It’s “depressing”, “hopeless” and “dismal”
The climate debate is more polarised than ever. David Roberts at Vox is very honest about the challenges believers face to solve the deep partisan political divide. But despite all the grants and funding to solve this problem, the experts miss the obvious. I explain below why polarization will solve itself. Indeed, all their best efforts to reduce polarization in the climate debate are creating the polarization. It takes a sustained effort and millions of dollars to keep a false belief alive.
Now Dunlap and McCright (along with Oklahoma State’s Jerrod Yarosh) have updated their study, giving us a fresh look at public opinion on climate change at the end of the Obama era.
The findings are dismal, if not very surprising: Polarization only accelerated after 2008, the gap between the parties is wider than ever, and the trend shows no sign of stopping.
The League of Conservation Voters (LCV) scores politicians. It tracks the voting records of members of Congress. Way back in 1970 both sides of politics wanted to approve environmental legislation about equally.
(Dunlap et al, Environment)
Public opinion has a similar trend. Here are Gallup poll results since 1997. (The [...]
Climate change causes war (maybe) and meaningless statistics (definitely)
One day when you grow up, children, you too can be a research scientist who writes papers that tells the world something banally obvious — like, say, that natural disasters make conflict more likely.
Who, exactly, thought natural disasters brought peace?
I don’t think the journalist who wrote this next paragraph asked himself what it means (if anything):
Globally, there was a nine per cent coincidence rate between the outbreak of armed conflicts and natural disasters like droughts and heatwaves. But, in countries that were deeply divided along ethnic lines, this rose to about 23 per cent.
I suspect it means not much (define “coincident”), but if it did, it implies that globally, 91% of wars don’t coincide with natural disasters.
If there is a real message here, it appears to be that ethnic divisions cause wars:
Dr Jonathan Donges, who co-wrote the paper about the study, said: “We’ve been surprised by the extent that results for ethnic fractionalised countries stick out, compared to other country features such as conflict history, poverty, or inequality.
Readers may find this documentary interesting. I doubt the ABC will be running it. This US election matters to so many people around the world. The outcome makes a big difference to climate skeptics. And it’s about so much more than that. How do we beat corruption?
Breitbart is hosting the free showing (only for a few hours) for the documentary based on a senior editors book: Clinton Cash
UPDATE: Australia is in this too. Both Gillard and Bishop have contributed $500m Australian taxpayer dollars to Clinton charities [and other Democrat power brokers*].Tony Thomas has those details. “Julia Gillard lavished an unprecedented $292 million in taxpayer dollars on the Clinton-dominated Global Partnership for Education, where she was later appointed chair. Imagine the howls if Tony Abbott had underwritten…” See also “The Clintons and Their Corruptocrats” for even more…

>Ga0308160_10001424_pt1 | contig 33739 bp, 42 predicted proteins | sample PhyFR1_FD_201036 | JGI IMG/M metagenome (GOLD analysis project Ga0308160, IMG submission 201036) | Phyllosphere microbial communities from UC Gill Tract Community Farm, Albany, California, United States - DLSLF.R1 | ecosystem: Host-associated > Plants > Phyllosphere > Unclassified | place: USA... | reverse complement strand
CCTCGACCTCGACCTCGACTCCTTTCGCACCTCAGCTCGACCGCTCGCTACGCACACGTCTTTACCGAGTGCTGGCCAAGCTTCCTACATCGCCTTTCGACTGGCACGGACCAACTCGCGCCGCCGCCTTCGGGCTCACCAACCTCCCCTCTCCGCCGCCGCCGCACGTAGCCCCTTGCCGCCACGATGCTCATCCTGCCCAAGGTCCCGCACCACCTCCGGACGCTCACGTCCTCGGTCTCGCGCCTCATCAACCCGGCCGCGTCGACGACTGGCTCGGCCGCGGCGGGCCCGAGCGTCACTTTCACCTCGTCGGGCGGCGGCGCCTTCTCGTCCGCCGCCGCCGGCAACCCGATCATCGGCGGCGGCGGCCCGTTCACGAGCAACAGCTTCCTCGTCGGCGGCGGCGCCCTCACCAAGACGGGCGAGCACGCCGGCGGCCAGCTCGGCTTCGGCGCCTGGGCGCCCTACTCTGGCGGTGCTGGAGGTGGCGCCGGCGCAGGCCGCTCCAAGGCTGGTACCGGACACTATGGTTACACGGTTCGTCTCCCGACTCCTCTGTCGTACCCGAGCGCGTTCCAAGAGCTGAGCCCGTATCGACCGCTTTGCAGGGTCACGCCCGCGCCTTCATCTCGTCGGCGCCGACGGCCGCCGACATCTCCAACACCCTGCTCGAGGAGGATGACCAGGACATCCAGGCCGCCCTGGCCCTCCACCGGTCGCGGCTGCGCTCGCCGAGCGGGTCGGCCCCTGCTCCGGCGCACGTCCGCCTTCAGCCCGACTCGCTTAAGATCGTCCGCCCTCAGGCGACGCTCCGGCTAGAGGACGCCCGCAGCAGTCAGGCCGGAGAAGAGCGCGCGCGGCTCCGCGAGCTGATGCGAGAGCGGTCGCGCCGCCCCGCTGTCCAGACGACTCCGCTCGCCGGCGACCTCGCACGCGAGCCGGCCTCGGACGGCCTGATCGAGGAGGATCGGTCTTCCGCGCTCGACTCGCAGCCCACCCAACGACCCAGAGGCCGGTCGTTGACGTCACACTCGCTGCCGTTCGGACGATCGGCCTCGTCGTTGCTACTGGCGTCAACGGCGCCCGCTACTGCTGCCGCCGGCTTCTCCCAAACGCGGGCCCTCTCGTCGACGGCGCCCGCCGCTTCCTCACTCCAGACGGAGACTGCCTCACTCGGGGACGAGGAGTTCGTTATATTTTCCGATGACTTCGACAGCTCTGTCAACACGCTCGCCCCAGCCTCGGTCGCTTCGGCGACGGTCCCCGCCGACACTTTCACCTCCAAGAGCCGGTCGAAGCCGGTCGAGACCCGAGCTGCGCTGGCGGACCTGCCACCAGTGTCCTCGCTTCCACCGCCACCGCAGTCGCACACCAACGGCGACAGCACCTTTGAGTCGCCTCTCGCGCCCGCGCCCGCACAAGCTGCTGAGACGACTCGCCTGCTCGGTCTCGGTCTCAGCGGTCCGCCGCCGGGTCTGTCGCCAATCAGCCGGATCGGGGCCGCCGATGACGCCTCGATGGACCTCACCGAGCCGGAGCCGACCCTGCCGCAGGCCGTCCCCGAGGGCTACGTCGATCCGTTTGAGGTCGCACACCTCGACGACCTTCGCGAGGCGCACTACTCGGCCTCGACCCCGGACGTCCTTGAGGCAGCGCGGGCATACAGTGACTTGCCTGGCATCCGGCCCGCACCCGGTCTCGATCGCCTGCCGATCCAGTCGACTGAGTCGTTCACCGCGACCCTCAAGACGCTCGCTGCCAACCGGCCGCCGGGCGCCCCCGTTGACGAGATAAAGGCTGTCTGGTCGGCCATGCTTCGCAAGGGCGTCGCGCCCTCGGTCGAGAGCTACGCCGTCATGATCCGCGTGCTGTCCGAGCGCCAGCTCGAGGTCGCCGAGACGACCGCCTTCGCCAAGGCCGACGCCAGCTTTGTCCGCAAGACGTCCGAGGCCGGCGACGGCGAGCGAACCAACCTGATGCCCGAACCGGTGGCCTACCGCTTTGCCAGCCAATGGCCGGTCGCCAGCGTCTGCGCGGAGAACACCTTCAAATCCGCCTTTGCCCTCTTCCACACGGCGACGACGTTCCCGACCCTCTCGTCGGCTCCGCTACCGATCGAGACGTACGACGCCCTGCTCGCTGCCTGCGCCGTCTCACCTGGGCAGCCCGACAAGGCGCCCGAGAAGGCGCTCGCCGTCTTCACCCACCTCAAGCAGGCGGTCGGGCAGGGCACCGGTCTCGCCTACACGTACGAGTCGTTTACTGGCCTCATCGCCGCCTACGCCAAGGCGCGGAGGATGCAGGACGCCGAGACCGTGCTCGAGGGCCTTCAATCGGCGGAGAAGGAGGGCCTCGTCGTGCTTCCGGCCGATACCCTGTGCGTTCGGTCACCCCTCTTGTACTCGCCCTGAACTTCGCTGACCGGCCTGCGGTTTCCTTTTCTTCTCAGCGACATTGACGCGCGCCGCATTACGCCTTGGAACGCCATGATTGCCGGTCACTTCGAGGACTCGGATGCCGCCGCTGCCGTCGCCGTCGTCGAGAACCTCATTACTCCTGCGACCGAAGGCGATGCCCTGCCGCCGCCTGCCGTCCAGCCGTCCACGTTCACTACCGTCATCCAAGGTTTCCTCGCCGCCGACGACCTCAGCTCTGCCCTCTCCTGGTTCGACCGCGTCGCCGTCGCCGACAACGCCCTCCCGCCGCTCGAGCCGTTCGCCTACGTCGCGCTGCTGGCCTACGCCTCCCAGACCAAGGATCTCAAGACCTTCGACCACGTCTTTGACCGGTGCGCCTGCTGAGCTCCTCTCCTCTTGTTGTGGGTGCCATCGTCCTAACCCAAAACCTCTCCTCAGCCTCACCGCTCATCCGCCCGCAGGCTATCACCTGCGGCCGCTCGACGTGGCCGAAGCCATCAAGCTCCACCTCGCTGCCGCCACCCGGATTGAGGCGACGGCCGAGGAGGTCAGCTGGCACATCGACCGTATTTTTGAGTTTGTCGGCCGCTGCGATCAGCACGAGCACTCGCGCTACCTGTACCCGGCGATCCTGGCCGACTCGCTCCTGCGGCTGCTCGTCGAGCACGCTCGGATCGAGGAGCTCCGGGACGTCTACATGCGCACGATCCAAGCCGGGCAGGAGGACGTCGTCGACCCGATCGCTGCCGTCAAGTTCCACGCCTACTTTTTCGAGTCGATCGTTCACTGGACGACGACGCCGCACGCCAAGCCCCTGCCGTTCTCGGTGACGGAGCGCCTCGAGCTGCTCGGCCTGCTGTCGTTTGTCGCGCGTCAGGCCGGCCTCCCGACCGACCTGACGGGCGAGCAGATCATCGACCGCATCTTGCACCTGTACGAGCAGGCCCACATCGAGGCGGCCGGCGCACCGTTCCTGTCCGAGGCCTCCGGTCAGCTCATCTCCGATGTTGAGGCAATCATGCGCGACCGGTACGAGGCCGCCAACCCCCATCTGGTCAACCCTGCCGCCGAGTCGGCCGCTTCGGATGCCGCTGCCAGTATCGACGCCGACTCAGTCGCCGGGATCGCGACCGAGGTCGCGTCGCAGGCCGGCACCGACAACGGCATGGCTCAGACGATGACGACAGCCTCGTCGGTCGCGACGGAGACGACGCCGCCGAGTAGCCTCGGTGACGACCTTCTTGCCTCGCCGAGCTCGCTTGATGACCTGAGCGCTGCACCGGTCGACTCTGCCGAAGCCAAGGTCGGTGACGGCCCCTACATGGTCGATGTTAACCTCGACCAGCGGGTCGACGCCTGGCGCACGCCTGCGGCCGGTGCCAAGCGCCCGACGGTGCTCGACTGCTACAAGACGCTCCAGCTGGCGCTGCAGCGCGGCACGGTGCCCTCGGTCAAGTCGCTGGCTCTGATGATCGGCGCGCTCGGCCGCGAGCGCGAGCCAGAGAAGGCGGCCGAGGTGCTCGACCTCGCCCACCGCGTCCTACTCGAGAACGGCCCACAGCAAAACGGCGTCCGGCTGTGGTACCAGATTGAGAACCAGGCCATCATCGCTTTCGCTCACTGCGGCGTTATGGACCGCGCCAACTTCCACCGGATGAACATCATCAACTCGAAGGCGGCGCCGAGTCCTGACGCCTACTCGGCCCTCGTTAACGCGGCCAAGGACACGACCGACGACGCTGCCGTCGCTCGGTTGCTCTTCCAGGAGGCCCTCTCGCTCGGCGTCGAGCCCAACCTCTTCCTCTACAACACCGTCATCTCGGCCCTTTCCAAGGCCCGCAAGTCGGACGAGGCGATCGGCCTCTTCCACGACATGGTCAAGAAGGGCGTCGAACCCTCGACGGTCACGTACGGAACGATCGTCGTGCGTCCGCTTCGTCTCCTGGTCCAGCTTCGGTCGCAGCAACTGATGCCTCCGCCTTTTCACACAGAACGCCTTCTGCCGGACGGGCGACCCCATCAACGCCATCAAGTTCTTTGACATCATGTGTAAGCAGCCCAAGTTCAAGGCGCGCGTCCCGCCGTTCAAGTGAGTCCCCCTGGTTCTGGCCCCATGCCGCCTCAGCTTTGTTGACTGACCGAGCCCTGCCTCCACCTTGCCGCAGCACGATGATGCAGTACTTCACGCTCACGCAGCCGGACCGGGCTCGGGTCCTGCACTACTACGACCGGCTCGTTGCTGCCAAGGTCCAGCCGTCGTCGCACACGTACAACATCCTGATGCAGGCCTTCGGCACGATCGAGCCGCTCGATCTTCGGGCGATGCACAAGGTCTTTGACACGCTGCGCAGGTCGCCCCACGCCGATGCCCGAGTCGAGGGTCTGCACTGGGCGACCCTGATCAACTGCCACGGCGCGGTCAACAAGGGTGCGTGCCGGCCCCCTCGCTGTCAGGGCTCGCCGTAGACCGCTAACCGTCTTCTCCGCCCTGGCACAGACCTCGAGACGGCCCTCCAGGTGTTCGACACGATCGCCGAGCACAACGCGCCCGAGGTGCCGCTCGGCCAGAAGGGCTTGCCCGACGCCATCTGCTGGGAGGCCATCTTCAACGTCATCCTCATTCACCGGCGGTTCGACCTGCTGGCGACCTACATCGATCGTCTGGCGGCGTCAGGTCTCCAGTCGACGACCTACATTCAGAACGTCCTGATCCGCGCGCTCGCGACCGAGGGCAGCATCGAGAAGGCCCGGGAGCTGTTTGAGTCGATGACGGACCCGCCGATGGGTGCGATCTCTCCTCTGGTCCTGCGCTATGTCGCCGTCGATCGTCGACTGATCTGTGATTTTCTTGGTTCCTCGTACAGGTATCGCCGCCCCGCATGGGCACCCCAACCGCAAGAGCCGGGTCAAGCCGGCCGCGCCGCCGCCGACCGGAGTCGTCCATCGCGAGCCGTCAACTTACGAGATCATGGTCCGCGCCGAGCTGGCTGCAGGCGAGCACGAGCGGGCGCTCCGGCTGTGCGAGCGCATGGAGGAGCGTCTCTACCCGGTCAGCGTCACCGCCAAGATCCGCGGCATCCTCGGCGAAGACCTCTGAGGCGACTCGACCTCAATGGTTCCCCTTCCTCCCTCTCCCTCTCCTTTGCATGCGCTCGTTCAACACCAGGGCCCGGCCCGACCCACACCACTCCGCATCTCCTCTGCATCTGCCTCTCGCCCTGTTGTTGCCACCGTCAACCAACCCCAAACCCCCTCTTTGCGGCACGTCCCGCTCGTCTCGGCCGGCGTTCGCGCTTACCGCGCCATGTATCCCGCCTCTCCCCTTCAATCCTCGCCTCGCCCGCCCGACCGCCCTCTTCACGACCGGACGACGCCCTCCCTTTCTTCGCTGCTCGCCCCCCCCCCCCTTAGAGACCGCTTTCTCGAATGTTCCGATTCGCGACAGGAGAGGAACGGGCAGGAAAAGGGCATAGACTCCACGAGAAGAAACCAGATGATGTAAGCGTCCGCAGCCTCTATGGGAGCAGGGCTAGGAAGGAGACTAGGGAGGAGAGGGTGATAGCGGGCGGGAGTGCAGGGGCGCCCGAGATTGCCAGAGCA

The film, based on the New York Times bestselling investigative book Clinton Cash by Breitbart Senior Editor-at-Large Peter Schweizer, has sent shockwaves through media. The New York Times, Washington Post, ABC News, and other Establishment Media have verified and confirmed the book’s explosive revelations about how Hillary Clinton auctioned State Department policies to foreign Clinton Foundation [...]
We knew it was going to happen sometime. Shorten has conceded defeat. Turnbull stays on as a weakened PM.
It’s a Delcon win
For Defcons / Delcons this outcome was close to as good as it gets. How could an unfunded, disorganized group vote for “not Turnbull” without handing the government to a Labor-Green group? Individual voters can’t vote for a “hung weak government”. For a whole glorious week Turnbull has been tortured with calls for his resignation with his faults laid out bare. Several Turnbull supporters were targeted and removed. The antithesis of the hard left (Pauline Hanson) has gained a voice. The Nationals grew stronger and the Liberals were punished.
All this, despite the mainstream media barely mentioning Delcons, and hardly ever interviewing minor party candidates (except for Greens). This result was achieved despite GetUP running a $3m dollar campaign* in exactly the opposite direction targeting Abbott supporters.
Sinclair Davidson (and many in the pro-Turnbull camp) are declaring that Abbott would have lost, but they use polls from a year ago, or polls about a man who didn’t campaign to be PM. And we all know how reliable polls are. Turnbull nearly lost the election because he wouldn’t [...]
It’s not Independence Day for Australia, just “Independent’s Day”. Anyone but the majors…
Election Tomorrow: How-to-vote suggestions for climate skeptics
CarbonSense have posted a list of dedicated skeptics in Australian politics
David Archibald, Australian Liberty Alliance candidate for Curtin in WA George Christensen, LNP Candidate for Dawson in Queensland Dr Dennis Jensen MP, Independent Candidate for Tangney, WA
David Leyonhjelm, Liberal Democrats for NSW Bob Day, Family First for SA “No more windfarms” John Madigan, Manufacturing and Farming Party Malcolm Roberts, No 2 on ticket for Pauline Hanson in Queensland Dr Mark Imisides, Christian Democrats, WA.
Rafe Campion recommends the http://ConservativeRevolt.wix.com/HowToVote .